Re: A regression bug comparing Stretch to Jessie -was [Re: Doing a clean install with ATYPICAL constraints]
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On Fri, May 12, 2017 at 02:46:13PM -0500, Richard Owlett wrote:
> On 05/12/2017 12:40 PM, deloptes wrote:
> >It took me a while to realize there is difference from MySQL perspective if
> >you use localhost and 127.0.0.1. "localhost" goes via unix socket.
> en englais s'il vous plait ;<
> I don't spell well den Anglais ou Francais <lol>
Eh bien, comment vous voulez.
127.0.0.1 is, you probably know that, the Internet (IPV4, to be more
precise) version of "me". On the network, every host sees itself
(among possibly other things) as 127.0.0.1.
A UNIX socket (or unix domain socket) is an entry in the file system
which behaves roughly like a network connection. Two processes can
talk bidirectionally over it, as they might do over a TCP connection.
The database server can listen to local clients over 127.0.0.1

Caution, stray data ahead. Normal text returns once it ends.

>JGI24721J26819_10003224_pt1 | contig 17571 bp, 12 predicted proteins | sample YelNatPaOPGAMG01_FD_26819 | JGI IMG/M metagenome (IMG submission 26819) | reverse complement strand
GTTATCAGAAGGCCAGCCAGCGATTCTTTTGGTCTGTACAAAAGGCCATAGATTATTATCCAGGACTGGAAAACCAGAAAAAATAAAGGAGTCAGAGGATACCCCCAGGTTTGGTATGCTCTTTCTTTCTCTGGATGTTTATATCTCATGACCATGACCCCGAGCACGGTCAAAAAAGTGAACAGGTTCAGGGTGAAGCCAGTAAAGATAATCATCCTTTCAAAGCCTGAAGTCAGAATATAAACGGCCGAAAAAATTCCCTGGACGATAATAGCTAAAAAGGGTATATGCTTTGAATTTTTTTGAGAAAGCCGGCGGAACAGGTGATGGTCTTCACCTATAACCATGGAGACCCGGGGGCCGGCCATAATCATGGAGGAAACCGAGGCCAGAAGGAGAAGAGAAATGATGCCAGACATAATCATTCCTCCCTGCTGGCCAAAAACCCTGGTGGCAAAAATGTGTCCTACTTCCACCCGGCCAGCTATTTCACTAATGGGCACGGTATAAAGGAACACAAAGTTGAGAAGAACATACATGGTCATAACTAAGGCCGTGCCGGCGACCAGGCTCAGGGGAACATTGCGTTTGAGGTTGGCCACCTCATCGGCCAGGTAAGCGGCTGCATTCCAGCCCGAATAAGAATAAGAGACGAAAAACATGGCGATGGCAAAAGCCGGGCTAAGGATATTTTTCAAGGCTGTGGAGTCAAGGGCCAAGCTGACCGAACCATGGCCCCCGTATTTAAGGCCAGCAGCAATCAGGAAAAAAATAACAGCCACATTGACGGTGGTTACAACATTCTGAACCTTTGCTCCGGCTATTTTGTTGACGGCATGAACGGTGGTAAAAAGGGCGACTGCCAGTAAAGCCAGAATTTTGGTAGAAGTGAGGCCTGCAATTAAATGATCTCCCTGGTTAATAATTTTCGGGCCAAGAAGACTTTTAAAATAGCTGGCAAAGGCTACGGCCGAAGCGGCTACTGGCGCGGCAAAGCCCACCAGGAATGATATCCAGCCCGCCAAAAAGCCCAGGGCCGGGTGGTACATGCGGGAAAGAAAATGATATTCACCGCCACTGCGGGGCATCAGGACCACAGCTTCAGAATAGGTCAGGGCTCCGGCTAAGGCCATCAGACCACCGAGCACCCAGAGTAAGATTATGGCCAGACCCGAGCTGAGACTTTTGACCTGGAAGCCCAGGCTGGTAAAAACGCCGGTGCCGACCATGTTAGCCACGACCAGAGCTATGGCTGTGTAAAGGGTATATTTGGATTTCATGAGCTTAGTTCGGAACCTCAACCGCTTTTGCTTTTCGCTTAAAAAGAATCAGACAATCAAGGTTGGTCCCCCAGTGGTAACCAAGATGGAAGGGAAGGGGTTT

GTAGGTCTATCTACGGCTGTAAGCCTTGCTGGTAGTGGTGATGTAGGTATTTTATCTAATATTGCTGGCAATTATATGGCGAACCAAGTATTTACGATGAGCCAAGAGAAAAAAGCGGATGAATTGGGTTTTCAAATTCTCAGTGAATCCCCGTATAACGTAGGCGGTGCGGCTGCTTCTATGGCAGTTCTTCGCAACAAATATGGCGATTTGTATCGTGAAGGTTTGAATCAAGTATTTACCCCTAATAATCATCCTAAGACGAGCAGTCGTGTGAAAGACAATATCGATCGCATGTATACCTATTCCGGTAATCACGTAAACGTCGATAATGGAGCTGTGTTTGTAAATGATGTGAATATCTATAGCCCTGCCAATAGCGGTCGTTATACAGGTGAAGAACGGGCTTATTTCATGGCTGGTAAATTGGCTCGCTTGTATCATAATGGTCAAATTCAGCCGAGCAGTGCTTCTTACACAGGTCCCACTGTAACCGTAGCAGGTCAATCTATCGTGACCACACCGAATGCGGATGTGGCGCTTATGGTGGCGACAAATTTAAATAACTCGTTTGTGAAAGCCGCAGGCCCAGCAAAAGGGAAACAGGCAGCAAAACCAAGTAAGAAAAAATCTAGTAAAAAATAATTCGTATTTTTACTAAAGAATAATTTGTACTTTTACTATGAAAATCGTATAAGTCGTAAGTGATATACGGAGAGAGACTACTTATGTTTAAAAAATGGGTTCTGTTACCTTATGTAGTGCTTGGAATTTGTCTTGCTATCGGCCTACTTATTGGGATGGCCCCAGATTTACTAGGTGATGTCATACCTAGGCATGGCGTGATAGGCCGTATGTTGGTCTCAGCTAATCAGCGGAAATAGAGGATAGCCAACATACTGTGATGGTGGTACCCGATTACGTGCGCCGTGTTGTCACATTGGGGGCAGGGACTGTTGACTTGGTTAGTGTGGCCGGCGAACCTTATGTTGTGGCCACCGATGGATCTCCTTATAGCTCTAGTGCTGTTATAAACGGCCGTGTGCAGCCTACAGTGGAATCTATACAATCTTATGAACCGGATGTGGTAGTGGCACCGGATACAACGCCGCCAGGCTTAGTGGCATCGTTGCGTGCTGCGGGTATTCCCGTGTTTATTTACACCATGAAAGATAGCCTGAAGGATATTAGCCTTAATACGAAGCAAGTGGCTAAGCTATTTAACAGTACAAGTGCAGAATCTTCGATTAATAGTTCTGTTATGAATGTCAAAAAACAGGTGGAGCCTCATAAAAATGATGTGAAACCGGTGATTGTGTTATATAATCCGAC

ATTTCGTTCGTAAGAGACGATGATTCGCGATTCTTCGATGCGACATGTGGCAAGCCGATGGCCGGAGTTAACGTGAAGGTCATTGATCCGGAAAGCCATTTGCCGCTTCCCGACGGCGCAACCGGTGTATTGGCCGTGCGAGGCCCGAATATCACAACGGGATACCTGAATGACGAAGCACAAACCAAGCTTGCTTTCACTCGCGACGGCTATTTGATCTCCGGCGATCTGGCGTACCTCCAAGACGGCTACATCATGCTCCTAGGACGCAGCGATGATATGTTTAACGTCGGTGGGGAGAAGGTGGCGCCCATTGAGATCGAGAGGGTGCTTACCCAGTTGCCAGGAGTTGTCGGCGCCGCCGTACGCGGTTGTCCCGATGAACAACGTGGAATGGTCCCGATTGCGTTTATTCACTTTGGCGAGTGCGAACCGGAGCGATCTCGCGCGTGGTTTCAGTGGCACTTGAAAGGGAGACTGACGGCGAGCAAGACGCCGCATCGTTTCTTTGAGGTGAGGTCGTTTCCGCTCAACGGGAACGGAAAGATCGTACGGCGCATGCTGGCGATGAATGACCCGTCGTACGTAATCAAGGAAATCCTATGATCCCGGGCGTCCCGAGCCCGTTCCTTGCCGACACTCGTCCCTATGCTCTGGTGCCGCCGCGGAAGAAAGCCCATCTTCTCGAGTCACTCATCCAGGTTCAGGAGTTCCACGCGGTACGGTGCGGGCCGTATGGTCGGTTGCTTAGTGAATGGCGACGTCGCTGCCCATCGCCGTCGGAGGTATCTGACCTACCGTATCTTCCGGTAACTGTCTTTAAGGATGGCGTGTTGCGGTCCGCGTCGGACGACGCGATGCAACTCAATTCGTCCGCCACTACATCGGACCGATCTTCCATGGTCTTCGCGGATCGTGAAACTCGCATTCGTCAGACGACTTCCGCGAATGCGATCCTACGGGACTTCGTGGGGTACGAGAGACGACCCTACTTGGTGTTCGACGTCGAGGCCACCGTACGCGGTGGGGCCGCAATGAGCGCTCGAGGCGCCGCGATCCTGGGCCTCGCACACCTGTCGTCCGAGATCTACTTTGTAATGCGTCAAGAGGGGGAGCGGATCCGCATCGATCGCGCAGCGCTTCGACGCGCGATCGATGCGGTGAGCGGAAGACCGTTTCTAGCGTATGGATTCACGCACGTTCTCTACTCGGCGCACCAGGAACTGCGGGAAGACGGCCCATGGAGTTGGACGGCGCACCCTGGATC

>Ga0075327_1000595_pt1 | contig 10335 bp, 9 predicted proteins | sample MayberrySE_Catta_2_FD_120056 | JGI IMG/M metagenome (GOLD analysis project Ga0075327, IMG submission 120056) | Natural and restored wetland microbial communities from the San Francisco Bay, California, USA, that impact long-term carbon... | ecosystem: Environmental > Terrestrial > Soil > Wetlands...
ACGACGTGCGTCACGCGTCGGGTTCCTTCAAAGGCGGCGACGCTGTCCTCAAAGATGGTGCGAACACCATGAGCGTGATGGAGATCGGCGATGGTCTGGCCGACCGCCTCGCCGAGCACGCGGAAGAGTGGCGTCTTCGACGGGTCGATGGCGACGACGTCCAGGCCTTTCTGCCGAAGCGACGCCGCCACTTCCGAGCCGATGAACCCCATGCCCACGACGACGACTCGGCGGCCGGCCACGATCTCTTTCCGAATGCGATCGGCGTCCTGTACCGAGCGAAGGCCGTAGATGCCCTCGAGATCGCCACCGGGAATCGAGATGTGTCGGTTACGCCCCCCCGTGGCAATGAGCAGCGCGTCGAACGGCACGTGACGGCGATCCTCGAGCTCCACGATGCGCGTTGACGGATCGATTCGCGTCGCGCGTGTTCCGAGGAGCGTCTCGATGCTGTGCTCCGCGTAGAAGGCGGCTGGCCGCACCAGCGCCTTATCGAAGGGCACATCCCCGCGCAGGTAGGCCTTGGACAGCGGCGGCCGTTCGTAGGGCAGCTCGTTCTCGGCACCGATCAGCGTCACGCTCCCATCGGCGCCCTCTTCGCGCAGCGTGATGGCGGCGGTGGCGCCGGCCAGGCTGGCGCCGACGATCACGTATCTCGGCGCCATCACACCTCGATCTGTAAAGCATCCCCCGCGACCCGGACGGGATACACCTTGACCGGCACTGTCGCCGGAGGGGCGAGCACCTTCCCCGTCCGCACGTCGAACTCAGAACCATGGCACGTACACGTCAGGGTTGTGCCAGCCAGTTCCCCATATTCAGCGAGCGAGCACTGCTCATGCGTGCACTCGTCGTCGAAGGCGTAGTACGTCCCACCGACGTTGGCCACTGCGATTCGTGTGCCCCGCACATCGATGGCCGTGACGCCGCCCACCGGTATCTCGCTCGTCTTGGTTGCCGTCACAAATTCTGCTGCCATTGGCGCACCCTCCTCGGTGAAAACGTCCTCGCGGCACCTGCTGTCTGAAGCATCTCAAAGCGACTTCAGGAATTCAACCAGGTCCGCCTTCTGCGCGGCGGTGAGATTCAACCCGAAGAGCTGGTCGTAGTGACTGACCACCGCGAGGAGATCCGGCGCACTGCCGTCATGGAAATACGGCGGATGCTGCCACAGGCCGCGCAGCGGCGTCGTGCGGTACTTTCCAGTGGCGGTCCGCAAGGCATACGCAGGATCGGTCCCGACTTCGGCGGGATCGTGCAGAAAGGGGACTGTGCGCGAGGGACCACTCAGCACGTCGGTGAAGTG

(typically on the regular MySQL port) or over a UNIX domain socket.
There is one subtle difference between both: whereas any process
can talk to 127.0.0.1, you can restrict those who can access the
UNIX domain socket (plus it has a couple of other tricks up its
Thus, when setting up permissions on MySQL, you include the
way the connection has come to the server and it makes sense
to have a different set of permissions depending on whether
things came via a UNIX domain socket (which MySQL calls then
"localhost") or via 127.0.0.1/MySQL port. A bit counterintuitive,
because usually one considers 127.0.0.1 and localhost as
- -- t
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